8 x 72 = 576! Synchronizing Luni-Solar Calendar- Part 5 of Many

Let’s look at multiple possible ways that would allow synchronization of a Luni-solar Calendar.

(1) If Calendar is purely Solar in nature, many possibilities exist..

– e.g. 11 months of 30 days each and 12th month of 35-36 days to match total duration of the sun’s travel through the ecliptic in 365-366 days.


– Gregorian Calendar – 12 months of varying duration (28-31) and leap year.

(2) If Calendar is purely Lunar in nature,

– Current Islamic calendar is purely lunar in nature. Since this calendar does not bother to synchronize with the solar calendar, the seasons for Islamic festivals change over a period of time (e.g. month of Ramadan).

(3) Luni-Solar Calendar, by definition, employs moon’s positions and phases for daily counting (of course fixed duration of a month can be used in a civil sense which does not have to depend on moon’s positions or phases..but then such a calendar is not Luni-Solar anyways) while sun’s travel through the ecliptic to keep seasons in check, at least in the short run.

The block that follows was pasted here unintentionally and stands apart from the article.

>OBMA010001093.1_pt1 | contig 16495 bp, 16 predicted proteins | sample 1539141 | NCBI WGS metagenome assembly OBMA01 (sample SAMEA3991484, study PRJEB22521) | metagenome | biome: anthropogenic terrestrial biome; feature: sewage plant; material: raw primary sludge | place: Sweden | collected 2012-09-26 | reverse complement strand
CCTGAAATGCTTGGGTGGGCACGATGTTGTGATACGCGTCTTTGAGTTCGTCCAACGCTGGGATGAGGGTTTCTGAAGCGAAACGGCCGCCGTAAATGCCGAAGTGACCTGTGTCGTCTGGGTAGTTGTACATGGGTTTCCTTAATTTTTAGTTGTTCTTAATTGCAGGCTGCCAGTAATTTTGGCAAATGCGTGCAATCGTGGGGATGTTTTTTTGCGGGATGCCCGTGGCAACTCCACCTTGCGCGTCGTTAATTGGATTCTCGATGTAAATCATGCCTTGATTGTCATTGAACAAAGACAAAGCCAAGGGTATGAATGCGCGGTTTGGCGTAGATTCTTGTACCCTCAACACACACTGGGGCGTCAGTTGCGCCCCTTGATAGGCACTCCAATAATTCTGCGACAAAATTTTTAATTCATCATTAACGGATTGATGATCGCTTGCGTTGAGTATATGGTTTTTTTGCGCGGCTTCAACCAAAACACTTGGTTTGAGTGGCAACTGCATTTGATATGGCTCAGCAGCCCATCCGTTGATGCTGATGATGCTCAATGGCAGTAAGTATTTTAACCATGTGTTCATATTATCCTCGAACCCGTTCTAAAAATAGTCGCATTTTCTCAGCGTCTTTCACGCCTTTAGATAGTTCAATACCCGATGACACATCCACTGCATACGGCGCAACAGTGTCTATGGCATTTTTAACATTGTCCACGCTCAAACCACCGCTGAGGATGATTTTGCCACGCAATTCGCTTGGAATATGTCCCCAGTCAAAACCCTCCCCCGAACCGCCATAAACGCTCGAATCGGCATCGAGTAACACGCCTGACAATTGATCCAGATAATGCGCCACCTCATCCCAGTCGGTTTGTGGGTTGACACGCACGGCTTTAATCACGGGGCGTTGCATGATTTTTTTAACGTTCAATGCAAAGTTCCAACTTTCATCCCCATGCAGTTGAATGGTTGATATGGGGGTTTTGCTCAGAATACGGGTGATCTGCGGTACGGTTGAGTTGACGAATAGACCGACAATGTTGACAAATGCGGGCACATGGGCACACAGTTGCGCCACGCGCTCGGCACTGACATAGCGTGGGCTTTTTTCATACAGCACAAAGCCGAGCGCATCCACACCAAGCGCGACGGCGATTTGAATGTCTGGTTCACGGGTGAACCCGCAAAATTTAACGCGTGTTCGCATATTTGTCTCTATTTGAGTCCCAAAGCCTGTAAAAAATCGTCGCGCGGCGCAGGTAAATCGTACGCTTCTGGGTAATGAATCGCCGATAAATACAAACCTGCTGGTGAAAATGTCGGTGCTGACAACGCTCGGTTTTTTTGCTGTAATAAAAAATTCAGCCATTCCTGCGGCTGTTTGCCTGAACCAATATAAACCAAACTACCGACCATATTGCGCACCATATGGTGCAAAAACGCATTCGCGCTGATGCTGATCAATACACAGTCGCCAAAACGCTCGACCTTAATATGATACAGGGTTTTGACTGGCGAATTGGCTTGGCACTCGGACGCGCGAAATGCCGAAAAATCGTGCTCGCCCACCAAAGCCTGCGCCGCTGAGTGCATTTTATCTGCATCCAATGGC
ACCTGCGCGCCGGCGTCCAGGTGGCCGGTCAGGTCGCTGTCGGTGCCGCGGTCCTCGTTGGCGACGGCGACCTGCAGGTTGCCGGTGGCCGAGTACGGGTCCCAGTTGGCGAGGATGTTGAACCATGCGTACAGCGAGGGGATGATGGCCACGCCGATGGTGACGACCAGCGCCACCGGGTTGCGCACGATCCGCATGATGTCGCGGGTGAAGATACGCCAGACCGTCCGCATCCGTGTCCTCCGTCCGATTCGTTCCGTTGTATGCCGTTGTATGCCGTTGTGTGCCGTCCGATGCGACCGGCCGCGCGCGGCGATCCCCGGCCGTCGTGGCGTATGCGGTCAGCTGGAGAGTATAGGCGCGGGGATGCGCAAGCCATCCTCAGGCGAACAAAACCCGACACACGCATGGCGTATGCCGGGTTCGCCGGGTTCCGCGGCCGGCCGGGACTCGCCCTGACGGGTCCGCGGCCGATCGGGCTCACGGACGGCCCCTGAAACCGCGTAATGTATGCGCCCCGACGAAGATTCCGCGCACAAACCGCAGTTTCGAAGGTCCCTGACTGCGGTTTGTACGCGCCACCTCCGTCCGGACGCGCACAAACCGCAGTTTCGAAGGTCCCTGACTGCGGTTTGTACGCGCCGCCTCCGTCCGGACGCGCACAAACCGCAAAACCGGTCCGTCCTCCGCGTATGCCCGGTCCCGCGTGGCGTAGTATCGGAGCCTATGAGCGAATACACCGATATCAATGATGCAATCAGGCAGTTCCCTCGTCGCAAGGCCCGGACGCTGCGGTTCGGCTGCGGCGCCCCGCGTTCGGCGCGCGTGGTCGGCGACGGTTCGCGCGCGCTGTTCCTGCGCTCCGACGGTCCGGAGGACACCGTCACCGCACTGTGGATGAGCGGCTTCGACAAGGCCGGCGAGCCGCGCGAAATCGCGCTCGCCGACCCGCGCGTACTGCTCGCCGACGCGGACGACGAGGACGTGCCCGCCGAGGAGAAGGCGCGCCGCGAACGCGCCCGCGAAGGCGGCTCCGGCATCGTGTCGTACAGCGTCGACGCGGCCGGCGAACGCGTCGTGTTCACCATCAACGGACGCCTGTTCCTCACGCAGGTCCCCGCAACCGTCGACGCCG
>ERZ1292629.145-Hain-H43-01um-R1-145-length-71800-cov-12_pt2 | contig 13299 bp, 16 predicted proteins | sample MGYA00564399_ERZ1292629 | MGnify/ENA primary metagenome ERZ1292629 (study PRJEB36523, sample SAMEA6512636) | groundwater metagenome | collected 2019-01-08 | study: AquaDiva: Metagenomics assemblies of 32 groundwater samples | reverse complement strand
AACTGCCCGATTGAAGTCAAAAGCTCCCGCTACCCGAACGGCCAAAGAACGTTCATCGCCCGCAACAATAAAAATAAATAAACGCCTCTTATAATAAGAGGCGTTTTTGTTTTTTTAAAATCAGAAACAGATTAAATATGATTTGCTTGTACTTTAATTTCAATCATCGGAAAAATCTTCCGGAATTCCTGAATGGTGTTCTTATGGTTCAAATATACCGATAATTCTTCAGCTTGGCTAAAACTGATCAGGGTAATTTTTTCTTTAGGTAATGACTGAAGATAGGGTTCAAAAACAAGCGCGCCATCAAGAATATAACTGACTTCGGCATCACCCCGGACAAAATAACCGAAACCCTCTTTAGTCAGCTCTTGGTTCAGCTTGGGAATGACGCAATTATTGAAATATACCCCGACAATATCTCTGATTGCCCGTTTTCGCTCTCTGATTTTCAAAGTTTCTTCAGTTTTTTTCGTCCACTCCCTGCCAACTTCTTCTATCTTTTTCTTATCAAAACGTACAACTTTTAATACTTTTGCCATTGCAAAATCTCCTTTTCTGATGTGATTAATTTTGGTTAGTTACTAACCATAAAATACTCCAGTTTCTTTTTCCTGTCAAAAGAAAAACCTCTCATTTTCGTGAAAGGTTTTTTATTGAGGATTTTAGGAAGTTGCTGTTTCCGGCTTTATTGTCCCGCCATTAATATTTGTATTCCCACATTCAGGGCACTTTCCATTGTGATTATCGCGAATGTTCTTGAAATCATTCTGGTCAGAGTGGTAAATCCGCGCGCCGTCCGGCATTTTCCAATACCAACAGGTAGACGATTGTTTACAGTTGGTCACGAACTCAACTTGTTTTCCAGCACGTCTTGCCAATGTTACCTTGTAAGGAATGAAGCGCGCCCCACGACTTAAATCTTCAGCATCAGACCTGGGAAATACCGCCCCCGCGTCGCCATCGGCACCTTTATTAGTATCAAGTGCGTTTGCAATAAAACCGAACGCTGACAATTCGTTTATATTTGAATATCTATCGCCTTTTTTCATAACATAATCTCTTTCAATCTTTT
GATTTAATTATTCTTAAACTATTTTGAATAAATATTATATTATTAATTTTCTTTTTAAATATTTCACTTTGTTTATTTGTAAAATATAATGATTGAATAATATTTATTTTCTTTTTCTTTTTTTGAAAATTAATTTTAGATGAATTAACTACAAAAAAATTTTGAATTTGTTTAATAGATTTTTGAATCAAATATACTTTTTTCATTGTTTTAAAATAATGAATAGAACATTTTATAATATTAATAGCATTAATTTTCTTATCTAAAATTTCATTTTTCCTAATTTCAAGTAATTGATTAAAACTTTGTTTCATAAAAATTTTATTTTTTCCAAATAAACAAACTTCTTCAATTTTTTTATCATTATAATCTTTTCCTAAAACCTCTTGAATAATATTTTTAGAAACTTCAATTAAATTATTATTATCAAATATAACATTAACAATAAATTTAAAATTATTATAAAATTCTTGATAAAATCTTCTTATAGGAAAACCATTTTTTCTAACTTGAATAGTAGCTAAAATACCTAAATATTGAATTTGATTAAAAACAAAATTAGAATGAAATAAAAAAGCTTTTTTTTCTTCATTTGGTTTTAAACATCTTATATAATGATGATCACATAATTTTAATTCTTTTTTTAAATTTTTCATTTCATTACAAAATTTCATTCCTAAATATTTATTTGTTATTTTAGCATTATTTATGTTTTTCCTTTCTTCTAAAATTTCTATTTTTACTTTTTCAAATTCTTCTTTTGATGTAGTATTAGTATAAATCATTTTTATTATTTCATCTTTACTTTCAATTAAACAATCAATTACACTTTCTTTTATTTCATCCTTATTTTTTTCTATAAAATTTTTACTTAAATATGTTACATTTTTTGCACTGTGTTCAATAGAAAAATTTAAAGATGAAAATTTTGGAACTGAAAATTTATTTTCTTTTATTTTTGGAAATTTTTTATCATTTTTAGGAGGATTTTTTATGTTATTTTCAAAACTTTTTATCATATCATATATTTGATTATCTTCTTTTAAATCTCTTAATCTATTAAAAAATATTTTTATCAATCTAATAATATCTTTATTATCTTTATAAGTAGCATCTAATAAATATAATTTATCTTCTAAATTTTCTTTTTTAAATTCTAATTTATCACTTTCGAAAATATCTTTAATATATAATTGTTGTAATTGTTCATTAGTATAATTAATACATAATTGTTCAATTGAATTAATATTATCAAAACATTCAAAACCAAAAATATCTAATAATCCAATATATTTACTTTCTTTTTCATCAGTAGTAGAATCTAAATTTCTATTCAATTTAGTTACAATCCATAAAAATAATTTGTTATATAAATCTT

Thus sole objective of synchronizing Luni-Solar calendar (Lunar with Solar) is to have daily reckoning via moon’s phases and positions (including moon’s positions at the time of full moon and amawasya) that also align with the same season (albeit approximately) every year.

Lunar calendar can be conceived of two kinds:

Sidereal month – Each month would be about 27.3 days when moon travels a complete round around the ecliptic from a specific nakshatra to the same nakshatra. Some multiple of these sidereal months can be considered a ‘sidereal lunar year’.
Synodic month – Each month would be about 29.5 days when moon with a specific phase (as seen from the earth) travel through the ecliptic until it attains the same phase. Twelve such rounds (lunations) constitutes a lunar year of ~354 days.

In next part we will explore various combinations that can be employed to synchronize Luni-Solar Calendar. Against these possibilities, we will begin to explore evidence for this synchronization, as employed, in ancient Indian literature.


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